The Knowledge is Power Program (hereafter referred to as KIPP) has been the recipient of much praise. In the recent documentary, Waiting for Superman, KIPP was lauded as one of a handful of educational programs for poor children of color that is making a difference in closing the achievement gap. Diane Ravitch wrote in her recent book, “[T]he charter schools with the most impressive record of success are the KIPP schools” (Ravitch, 2010, p.135). Washington Post Education Columnist, Jay Mathews wrote an entire book on the schools, calling them “the most promising schools in America.”(Mathews, 2009) So, why is KIPP garnering all of this attention and is it really narrowing the achievement gap?
KIPP was started in 1994 by Teach for America alumni David Levin and Michael Fienberg, who had been working in inner-city Houston schools. KIPP was created with a singular goal in mind; to get low-income students of color to college. The data would suggest that these schools have been successful in achieving that goal. During the 2008-2009 academic year, KIPP enrolled 21,831 students, 95% of whom were African-American or Latino (KIPP Foundation, 2009). Of those students who finish 8th grade at a KIPP school, 95% graduate from high school and 88% of them matriculate to college. These compare to national rates of 70% high school graduation and 40% college matriculation for low-income students (KIPP Foundation, 2009). According to a recent study of 22 KIPP schools, within three years, half of all KIPP schools in the study closed one half or more of the black-white achievement gap in math, and one third of the black-white achievement gap in reading. In these KIPP schools, student gains are equivalent to 1.2 years of additional growth in mathematics and 0.9 years of extra growth in reading over three years (Tuttle, The, Nichols-Barrer, Gill & Gleason, 2010).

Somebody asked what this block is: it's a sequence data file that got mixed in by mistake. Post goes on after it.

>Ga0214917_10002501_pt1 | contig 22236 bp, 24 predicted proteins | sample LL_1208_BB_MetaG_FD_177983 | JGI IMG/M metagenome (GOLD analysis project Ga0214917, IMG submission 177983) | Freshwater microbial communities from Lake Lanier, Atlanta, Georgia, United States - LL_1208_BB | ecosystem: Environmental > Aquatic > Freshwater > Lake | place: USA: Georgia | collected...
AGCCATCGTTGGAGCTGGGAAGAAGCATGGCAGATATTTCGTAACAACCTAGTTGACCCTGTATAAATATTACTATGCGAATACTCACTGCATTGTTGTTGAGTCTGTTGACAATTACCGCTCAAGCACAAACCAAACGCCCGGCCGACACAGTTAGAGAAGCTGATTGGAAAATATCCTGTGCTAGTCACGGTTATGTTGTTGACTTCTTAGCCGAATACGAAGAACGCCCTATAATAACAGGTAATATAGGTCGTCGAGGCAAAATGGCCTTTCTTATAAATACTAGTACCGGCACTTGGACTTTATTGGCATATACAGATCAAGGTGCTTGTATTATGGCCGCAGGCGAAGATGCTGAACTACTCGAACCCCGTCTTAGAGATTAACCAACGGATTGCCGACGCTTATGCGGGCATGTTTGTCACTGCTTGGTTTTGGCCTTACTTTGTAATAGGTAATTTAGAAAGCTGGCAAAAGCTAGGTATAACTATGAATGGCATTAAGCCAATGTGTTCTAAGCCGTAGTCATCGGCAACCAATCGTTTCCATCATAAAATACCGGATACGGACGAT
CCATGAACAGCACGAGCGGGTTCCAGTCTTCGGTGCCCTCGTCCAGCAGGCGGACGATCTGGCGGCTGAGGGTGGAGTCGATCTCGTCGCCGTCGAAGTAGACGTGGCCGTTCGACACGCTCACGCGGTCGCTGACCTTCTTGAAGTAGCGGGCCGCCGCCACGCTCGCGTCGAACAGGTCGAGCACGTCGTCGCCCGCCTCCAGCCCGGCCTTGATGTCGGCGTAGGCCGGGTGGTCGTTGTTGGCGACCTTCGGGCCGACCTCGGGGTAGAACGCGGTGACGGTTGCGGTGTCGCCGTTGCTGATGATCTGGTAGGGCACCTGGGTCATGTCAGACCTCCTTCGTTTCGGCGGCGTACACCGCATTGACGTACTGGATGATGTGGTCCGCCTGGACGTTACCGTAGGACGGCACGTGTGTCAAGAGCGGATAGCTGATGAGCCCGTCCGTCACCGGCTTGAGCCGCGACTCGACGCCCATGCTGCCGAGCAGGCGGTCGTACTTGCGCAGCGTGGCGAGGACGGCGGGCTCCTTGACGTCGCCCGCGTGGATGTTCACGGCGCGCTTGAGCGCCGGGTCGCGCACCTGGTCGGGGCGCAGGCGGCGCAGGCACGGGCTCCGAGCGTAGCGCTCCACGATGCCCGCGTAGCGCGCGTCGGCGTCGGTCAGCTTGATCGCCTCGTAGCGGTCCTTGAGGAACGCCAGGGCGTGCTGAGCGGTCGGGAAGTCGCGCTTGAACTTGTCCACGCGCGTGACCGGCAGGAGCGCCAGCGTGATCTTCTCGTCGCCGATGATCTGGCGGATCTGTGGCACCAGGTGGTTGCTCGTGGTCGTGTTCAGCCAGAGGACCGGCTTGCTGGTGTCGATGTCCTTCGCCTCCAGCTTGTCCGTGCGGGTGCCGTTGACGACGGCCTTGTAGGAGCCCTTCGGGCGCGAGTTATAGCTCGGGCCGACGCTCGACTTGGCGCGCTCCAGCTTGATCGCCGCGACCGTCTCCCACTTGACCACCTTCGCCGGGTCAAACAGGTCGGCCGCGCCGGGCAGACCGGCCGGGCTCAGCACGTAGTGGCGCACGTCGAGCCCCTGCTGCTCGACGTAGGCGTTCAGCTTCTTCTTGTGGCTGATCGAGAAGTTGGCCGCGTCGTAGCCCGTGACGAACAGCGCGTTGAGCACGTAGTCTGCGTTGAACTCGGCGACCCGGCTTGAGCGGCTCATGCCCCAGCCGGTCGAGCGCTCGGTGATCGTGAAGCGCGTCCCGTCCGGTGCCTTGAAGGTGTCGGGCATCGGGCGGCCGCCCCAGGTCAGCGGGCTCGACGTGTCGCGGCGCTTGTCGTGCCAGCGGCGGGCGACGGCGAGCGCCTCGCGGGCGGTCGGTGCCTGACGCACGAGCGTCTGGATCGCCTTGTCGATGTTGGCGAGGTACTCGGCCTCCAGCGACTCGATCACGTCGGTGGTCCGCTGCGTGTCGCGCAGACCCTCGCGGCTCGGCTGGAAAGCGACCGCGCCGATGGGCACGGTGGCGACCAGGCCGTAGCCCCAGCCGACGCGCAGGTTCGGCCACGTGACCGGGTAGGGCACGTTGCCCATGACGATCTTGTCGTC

So, what is KIPP’s recipe for success? KIPP does address many of the cultural, environmental and structural factors that contribute to the achievement gap through what education writer Paul Tough describes as “a counterintuitive combination of touchy-feely idealism and intense discipline” (Tough, 2006, p.254). The factors that KIPP addresses are 1) a lack of cultural capital; 2) less exposure to vocabulary and enrichment and; 3) low expectations for academic achievement.
First, KIPP takes into account the lack of cultural capital that their students bring to the classroom. Education expert Dr. Lisa Delpit sums up the wishes and frustrations of parents of low-income students of color by saying, “They want to ensure that the school provides their children with discourse patterns, interactional styles and spoken and written language codes that will allow them success in the larger society” (Delpit, 1988, p.169). These parents are unable to transmit the attitudes and knowledge needed to succeed in the current educational system because they themselves do not possess this cultural capital. KIPP...